A woman from North Park will be walking rapidly through Rio at the 2016 Summer Olympics, as she competes in the 20km race walking event.
Miranda Melville, 27, works as an SAT Tutor in North Park. Like so many others, she starts each day with a refreshing morning walk.
But her walk carries a purpose since she will be competing this summer in 2016 Olympics in Rio De Janeiro, Brazil.
Melville emphasized the difference between race walking and speed walking when talking about her sport.
"I think it's interesting that when you tell somebody you race walk , the immediate thing they say back is 'oh the speed walking', and it's not exactly speed walking. We're not just out there pumping our arms,” she said.
Despite the proverb that suggests everyone should walk before they run, Melville can walk faster than the average person can actually run. When she unleashes her race walk at full power, she can “walk” a mile in less than six minutes and 30 seconds. At the same time, she has to carefully maintain the correct form and technique to avoid disqualification.
Race walking is commonly misunderstood as a faster version of regular walking, Melville told NBC 7.
There are two technique rules that create the biggest challenges for race participants.
First, athletes must have one foot on the ground at all times that is visible to the human eye. Secondly, when the race walker’s lead leg hits the ground their knee must be straight. They must hold their leading leg straight at least until the other leg has passed under them. Then it’s no longer considered the leading leg, so they can bend it to follow through.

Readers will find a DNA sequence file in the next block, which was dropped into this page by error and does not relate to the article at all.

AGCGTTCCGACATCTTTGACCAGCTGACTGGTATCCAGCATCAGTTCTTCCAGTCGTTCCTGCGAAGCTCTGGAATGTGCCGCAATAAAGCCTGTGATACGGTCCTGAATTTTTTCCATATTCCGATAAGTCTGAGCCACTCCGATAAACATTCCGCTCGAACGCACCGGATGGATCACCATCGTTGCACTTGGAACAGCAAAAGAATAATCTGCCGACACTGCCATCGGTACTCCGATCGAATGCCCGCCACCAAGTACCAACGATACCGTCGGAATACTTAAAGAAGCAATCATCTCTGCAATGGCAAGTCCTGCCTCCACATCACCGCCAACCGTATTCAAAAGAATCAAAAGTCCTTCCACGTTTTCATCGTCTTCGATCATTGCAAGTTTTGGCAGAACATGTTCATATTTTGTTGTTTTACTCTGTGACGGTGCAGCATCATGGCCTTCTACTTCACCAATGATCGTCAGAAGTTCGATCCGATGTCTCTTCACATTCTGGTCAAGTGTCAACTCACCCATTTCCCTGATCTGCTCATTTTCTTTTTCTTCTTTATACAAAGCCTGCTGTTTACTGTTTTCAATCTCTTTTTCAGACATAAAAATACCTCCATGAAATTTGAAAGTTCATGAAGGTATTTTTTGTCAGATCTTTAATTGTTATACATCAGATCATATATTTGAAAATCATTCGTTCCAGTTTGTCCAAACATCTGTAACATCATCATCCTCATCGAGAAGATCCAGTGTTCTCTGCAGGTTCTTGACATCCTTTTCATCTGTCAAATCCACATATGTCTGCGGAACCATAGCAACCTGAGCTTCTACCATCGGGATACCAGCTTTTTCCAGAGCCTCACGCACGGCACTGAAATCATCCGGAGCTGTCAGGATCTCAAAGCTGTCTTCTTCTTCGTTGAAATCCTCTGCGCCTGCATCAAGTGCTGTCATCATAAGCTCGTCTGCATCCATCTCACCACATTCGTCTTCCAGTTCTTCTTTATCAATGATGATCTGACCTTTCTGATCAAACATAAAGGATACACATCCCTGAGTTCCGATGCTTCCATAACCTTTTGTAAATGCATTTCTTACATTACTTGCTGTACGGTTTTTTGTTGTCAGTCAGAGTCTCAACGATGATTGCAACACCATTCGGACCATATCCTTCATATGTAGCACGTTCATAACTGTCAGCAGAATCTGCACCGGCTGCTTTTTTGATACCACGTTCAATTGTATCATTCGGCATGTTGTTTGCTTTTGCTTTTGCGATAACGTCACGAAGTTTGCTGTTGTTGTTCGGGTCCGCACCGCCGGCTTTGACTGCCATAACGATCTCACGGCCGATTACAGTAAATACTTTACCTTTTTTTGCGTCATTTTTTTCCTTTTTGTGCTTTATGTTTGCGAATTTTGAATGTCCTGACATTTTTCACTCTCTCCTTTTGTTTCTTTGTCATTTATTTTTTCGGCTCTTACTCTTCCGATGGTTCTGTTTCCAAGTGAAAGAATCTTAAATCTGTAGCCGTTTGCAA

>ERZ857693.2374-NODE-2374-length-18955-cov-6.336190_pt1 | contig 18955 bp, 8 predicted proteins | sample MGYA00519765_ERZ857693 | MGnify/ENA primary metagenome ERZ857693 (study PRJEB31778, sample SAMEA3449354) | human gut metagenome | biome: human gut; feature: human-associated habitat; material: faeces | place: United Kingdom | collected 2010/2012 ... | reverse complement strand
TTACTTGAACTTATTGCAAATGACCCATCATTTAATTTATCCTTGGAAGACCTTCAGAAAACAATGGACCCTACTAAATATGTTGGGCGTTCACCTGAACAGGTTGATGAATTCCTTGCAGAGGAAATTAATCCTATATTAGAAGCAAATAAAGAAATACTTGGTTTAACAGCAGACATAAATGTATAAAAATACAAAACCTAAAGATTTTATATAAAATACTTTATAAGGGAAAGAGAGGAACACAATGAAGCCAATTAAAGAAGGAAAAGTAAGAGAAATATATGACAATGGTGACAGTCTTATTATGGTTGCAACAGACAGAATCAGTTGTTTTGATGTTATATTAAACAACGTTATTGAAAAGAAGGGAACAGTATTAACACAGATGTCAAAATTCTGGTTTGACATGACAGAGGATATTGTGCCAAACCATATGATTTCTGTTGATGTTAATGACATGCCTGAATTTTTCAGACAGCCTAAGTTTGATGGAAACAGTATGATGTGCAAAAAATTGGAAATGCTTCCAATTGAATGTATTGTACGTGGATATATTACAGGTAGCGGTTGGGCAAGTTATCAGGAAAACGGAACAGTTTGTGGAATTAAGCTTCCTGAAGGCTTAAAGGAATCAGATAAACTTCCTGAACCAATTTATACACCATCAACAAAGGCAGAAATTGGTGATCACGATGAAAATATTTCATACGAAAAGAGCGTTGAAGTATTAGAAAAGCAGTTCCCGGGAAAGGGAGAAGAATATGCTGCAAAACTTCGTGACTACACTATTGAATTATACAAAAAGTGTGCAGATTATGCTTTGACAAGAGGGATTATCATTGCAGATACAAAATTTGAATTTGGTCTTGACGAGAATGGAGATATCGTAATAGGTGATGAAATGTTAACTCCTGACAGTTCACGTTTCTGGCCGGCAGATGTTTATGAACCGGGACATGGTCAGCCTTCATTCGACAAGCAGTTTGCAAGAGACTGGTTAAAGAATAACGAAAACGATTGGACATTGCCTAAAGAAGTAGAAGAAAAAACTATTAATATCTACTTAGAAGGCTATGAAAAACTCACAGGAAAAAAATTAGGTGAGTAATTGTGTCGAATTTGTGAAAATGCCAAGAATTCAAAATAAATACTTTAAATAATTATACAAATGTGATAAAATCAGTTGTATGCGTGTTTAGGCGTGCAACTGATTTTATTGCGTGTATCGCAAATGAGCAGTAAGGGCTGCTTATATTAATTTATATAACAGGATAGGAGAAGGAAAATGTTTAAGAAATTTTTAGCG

“We are a very technical sport. You can get disqualified in a race for not having good technique, so we do constantly have to be working on our technique and improving it," said Melville.
Melville moved to San Diego five years ago to train under a two-time Olympic race walker Tim Seaman, who now works as a cross-country coach at Cuyamaca College in Rancho San Diego.
“Because of her height, she has very fast turnover. You're talking over four steps per second, so that's pretty fast,” said Seaman.
Just four years ago, Melville was heartbroken when she barely missed the cut by two seconds for the 2012 Summer Olympics in London. Seaman remembers how devastating that moment was for her.
Melville considered quitting the sport, but she ended up deciding to work even harder instead. She trained for another four years and successfully managed to shave seven minutes off of her time.
All her hard work seems to have finally paid off, as she’s achieved the Olympic time standard. This secured a spot for her on Team USA at the Track and Field Trials.
“The choices we've made, the blood, the sweat, the tears, it all becomes worth it in this moment," Melville said.